“ It will be observed, that when giving me advice as to my travels, Dr. Johnson did not dwell upon cities, and palaces, and pictures, and shows, and Arcadian scenes. He was of Lord Essex's opinion, who advises his kinsman Roger, earl of Rutland,
rather to go a hundred miles to speak with one wise man, than five miles to see a fair town.'”
At a period long subsequent to this, he tells us, “ He talked with an uncommon animation of travelling into distant countries ; that the mind was enlarged by it, and that an acquisition of dignity of character was derived from it. He expressed a particular enthusiasm with respect to visiting the wall of China. I catched it for the moment, and said, I really believed I should go and see the wall of China,
had I not children, of whom it was my duty to take care. 'Sir,' said he, by doing so, you would do what would be of importance in raising your chil. dren to eminence. There would be a lustre reflected upon them from your spirit and curiosity. They would be at all times regarded as the children of a man who had gone to view the wall of China. I am serious, sir.''
Speaking of Bruce, Boswell says, “ Johnson told me, that he had been in the coinpany of a gentle. man whose extraordinary travels had been much the subject of conversation : but I found he had not listened to him with that full confidence, with. out which there is little satisfaction in the society of travellers. I was curious to hear what opinion so able a judge as Johnson had formed of his abi. lities, and I asked, if he was not a man of sense. Johnson. “Why, sir, he is not a distinct relater; and I should say, he is neither abounding nor deficient in sense. I did not perceive any superiority of urderstanding.' Boswell. 'But will you not allow him a nobleness of resolution, in penetrating into distant regions ?' Johnson. " That, sir, is not to the present purpose ; we are talking of sense. A fighting-cock. has a nobleness of resolution.'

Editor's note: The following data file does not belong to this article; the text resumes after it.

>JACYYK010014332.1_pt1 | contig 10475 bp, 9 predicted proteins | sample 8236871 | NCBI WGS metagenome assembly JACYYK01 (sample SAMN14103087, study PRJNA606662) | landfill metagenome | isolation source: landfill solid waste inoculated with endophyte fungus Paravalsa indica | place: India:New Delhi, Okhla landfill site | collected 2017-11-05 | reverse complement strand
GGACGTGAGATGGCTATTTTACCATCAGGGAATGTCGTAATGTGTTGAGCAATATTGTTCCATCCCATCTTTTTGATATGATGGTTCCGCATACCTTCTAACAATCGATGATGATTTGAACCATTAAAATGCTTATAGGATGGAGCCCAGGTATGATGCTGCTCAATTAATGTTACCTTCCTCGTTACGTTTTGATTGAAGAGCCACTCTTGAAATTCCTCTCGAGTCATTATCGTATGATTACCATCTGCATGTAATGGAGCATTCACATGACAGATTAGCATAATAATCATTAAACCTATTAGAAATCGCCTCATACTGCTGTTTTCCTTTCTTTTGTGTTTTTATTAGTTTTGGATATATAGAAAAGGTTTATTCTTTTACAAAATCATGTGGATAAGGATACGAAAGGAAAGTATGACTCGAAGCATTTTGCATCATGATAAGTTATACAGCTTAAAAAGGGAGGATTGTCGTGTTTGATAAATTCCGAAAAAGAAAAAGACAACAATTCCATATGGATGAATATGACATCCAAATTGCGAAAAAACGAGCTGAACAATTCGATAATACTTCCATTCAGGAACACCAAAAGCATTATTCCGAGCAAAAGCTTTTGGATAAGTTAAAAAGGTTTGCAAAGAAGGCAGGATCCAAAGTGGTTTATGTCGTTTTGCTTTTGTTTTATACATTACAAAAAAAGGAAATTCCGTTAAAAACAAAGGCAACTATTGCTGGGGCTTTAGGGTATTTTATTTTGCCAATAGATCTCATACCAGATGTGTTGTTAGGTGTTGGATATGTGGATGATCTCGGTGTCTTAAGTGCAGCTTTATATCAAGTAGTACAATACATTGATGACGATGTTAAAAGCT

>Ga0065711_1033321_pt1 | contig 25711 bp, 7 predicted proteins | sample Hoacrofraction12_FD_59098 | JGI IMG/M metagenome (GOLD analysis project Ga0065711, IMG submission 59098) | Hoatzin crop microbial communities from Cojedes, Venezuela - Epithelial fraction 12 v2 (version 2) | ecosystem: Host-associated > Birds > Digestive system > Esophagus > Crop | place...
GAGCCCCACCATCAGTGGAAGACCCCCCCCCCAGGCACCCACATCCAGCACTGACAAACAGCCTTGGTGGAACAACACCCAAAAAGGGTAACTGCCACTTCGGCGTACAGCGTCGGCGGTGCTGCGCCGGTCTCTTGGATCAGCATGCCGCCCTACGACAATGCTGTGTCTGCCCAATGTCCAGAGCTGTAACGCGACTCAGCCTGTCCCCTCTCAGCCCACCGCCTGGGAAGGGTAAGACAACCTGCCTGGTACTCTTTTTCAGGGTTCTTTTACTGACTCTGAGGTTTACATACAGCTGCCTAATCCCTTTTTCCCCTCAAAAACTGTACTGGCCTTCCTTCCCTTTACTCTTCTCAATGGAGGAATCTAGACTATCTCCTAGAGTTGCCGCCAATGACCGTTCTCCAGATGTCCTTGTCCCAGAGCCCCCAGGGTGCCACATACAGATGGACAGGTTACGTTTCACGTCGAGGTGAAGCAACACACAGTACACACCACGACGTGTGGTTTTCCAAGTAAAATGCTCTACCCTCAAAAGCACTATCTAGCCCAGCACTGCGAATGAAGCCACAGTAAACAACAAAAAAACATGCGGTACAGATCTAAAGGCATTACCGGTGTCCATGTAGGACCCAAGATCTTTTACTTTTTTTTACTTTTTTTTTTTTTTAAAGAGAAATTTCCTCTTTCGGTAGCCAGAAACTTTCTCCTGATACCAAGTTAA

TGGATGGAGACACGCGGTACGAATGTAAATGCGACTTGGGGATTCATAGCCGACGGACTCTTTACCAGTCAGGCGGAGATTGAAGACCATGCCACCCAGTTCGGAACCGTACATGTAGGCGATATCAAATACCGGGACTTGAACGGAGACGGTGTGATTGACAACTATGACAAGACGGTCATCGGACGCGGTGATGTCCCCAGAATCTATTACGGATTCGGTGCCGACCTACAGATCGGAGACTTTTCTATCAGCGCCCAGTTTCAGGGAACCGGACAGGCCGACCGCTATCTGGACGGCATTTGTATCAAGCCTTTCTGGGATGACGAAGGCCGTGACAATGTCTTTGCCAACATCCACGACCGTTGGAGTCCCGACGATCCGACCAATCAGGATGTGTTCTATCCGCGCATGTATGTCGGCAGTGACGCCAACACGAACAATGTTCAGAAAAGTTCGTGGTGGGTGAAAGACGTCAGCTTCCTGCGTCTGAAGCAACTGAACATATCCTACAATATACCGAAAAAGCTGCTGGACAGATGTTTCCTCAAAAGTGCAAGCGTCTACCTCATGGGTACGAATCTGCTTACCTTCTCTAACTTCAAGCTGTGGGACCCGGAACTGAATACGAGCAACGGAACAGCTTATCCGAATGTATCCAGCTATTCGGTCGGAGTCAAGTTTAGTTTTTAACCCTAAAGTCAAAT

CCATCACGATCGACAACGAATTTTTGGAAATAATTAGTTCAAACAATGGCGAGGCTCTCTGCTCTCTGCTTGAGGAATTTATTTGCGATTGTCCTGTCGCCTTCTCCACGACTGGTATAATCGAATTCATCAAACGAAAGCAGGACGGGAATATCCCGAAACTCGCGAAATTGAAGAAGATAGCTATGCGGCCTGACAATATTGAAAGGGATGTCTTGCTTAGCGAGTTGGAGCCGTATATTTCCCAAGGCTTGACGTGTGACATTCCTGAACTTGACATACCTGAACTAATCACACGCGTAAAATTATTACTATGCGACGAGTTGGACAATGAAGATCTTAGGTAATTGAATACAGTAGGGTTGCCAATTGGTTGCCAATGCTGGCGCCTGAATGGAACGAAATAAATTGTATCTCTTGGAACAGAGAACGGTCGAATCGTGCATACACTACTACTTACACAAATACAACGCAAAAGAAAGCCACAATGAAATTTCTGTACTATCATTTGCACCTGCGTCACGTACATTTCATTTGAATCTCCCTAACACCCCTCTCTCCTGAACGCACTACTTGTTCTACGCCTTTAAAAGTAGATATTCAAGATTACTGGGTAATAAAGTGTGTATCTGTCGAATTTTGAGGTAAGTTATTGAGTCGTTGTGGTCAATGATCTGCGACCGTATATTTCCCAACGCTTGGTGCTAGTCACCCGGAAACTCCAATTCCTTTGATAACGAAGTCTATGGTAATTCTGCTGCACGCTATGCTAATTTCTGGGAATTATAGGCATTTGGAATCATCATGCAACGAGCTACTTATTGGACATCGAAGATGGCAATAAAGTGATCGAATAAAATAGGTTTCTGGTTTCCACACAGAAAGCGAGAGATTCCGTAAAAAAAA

The following conversation occurred at a tavern, dining with a numerous company. Johnson. " I have been reading Twiss's Travels in Spain, which are just come out. They are as good as the first book of travels that you will take up. They are as good as those of Keysler or Blainville; nay, as Addison's, if you except the learning. They are not so good as Brydone's, but they are better than Pococke's. I have uot, indeed, cut the leaves yet ; but
I have read in them where the pages are open, and I do not suppose that what is in the pages which are closed is worse than what is in the open pages. It would seem,” he added, “ that Addison had not acquired much Italian learning, for we do not find it introduced into his writings. The only instance that I recollect, is his quoting · Stavo bene; per star meglio, sto qui.'"
Boswell mentioned Addison's having borrowed many of his classical remarks from Leandro Alberti. Mr. Beauclerk said, “ It was alleged, that he had borrowed also from another Italian author.” JOHNSON. Why, sir, all who go to look for what the classics have said of Italy, must find the same passages ; and I should think it would be one of the first things the Italians would do, on the revival of learning, to collect all that the Roman authors hare said of their country.”.
Mr. Thrale had long planned a journey to Italy with his family, in which Dr. Johnson was to accompany them; and even after the death of Mr. Thrale's son, a journey to Italy was still in the doctor's thoughts. He said, “A man who has not eenin It aly is always conscious of an inferiority, from his not having seen what it is expected a man should see. The grand object of travelling is, to see the shores of the Mediterranean. On those shores were the four great empires of the world the As. syrian, the Persian, the Grecian, and the Roman. All our religion, almost all our law, almost all our arts, almost all that sets us above savages, has come from the shores of the Mediterranean." General Paoli observed, “ The Mediterranean would be a poble subject for a poem.”